Over the past five years our telecommunications industry has been slipping ever so slowly into a state of chaos unlike anything seen by a sector in Australian history.
With glimpses of sanity few and far between, the past year has seen the industry clinging for dear life on an out of control roller coaster, plotting a tumultous course.
As Canberra settles in for a long and protracted fight over an austerity budget and a cantankerous Senate, it’s time for the telcos to realise that there’s little hope of Canberra dispatching the cavalry to ride to the industry’s rescue in the foreseeable future.
So who exactly is to blame for the turmoil?
The trouble with pollies
The political influence and stature of a minister is often a very public guide to how well an industry will fare when it comes time for a government to allocate Commonwealth funding. A minister in the 'inner circle of power' will be able to focus the government’s attention on the legislative changes necessary to ensure the portfolio moves from strength to strength.
Just how much influence Communications Minister Malcolm Turnbull has in Canberra has been a topic of conversation for some time and the lack of Commonwealth funding for telecommunications infrastructure and services in the last budget could be a good indicator.
Does Turnbull’s recent admission that he was not consulted over appointments to the panel that recommends appointees to the ABC and SBS boards also provide an indication that he is being kept at arm’s length?
Last week at the Melbourne Institute’s Economic and Social Policy conference Turnbull made an extraordinary political attack on the Australian Competition and Consumer Commission (ACCC) and its former chairman Graeme Samuel. Turnbull stated that “the ACCC and Graeme Samuel were the cheerleaders for it [Labor’s NBN], and the destruction of value that resulted was gigantic".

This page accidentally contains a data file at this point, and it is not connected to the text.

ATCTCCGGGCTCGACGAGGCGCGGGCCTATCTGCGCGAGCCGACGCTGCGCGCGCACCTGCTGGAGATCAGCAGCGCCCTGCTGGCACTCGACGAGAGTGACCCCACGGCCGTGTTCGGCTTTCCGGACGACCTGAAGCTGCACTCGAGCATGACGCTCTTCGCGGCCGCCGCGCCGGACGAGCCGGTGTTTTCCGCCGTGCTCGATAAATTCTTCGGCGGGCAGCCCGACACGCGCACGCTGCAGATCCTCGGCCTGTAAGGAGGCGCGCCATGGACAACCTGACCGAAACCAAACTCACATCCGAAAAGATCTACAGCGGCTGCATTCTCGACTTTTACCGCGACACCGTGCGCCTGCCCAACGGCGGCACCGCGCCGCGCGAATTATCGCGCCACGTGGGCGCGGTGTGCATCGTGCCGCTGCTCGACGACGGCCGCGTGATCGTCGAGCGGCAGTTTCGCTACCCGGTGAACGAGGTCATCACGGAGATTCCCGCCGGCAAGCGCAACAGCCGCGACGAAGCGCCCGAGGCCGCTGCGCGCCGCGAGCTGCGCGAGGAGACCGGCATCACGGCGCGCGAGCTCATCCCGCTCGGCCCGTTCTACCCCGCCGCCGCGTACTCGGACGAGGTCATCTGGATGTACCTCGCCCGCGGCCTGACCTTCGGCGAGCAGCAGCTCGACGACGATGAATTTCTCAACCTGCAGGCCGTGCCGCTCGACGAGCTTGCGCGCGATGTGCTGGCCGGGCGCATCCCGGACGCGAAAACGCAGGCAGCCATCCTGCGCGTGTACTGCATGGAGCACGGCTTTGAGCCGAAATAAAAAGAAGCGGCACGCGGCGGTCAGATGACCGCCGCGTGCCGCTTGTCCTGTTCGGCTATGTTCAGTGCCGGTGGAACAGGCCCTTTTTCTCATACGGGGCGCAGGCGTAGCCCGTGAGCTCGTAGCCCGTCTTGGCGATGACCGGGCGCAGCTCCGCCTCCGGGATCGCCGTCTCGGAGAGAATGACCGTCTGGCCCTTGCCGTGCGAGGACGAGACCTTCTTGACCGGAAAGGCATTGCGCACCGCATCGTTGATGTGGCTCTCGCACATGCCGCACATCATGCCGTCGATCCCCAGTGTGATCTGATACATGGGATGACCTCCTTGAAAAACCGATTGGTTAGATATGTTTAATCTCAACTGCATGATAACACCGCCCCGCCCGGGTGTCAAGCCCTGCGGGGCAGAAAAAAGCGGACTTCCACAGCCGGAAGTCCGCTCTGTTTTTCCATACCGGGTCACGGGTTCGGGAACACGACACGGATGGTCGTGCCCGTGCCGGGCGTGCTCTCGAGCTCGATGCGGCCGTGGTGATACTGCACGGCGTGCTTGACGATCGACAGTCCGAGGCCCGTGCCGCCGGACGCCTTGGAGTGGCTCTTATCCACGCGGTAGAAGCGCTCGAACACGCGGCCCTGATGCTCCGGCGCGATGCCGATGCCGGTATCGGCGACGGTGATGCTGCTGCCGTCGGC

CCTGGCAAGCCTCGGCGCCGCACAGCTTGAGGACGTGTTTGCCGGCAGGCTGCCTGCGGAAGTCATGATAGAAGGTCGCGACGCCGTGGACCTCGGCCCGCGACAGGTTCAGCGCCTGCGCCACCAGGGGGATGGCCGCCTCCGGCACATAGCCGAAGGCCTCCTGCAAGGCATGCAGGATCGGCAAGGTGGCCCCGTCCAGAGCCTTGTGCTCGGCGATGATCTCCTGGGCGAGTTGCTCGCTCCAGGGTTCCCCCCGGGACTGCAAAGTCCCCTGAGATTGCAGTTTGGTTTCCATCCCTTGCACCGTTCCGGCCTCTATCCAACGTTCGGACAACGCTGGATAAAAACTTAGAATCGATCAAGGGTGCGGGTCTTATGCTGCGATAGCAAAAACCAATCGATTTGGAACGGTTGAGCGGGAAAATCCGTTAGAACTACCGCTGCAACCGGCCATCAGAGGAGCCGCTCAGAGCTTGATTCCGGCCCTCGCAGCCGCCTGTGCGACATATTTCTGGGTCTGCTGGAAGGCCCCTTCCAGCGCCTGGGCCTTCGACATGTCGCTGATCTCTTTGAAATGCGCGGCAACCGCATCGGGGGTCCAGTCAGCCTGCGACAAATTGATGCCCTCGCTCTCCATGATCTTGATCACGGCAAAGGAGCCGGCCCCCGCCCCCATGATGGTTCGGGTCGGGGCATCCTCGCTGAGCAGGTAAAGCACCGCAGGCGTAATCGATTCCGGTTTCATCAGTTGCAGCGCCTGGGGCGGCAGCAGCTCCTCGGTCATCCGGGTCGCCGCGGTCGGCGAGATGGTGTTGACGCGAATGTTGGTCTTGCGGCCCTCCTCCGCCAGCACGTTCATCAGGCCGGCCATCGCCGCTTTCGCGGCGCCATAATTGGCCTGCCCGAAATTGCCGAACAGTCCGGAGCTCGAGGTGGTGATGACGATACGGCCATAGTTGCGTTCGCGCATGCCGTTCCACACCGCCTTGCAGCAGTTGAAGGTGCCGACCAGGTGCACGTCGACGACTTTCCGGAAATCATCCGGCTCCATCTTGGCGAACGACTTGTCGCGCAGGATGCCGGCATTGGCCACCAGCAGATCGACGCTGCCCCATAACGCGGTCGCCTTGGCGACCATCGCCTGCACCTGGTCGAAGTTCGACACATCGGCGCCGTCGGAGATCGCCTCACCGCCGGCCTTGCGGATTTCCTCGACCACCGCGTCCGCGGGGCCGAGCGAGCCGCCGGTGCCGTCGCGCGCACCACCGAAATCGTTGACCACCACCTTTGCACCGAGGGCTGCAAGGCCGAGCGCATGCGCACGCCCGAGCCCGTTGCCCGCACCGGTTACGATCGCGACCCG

The ACCC had advised the former government that investment in a fibre-to-the-node (FTTN) rollout would result in an investment loss if there were a decision to roll out fibre-to-the-premises (FTTP) within a few years of the FTTN rollout being completed.
Turnbull said "They are not a firm of consulting engineers. They're not a telecommunications business. They've got no expertise in this area at all, yet they gave that advice, and even more improbably, the government relied on it."
A report by the well-respected ICT analyst Paul Budde in 2012 highlighted why the AT&T and BT FTTN rollouts were not a good example for Australia to follow, yet Turnbull has spoken very favourably of the AT&T and BT FTTN.
One of the issues raised by Budde was the loss of investment if FTTP replaces FTTN before a Return On Investment (ROI) is achieved on the FTTN. For a positive ROI to be achieved about 10 years needs to pass before FTTP is considered, and it was unlikely the industry could justify 10 years of FTTN before FTTP commenced.
Yet Turnbull went on to say that the ACCC had “no expertise in this area at all, but the government relied on it".
He went on to make the extraordinary claim that the ACCC’s determination that Telstra was to cut line access fees to its copper access network (CAN) from $35 per month to $14 per month was the reason why Telstra did not invest in an upgrade of the CAN to FTTN.
Lest we forget, the ACCC’s role is to force monopolies to offer products at justifiable prices so that consumers don’t get ripped off.
Broad sinks the boot in
In unison with Turnbull’s attack on the ACCC, the former AAPT chief executive Paul Broad took the opportunity earlier this week to sink the boot into the regulator and the former government when he made the claim that AAPT lost $1 billion as a result of Labor’s NBN.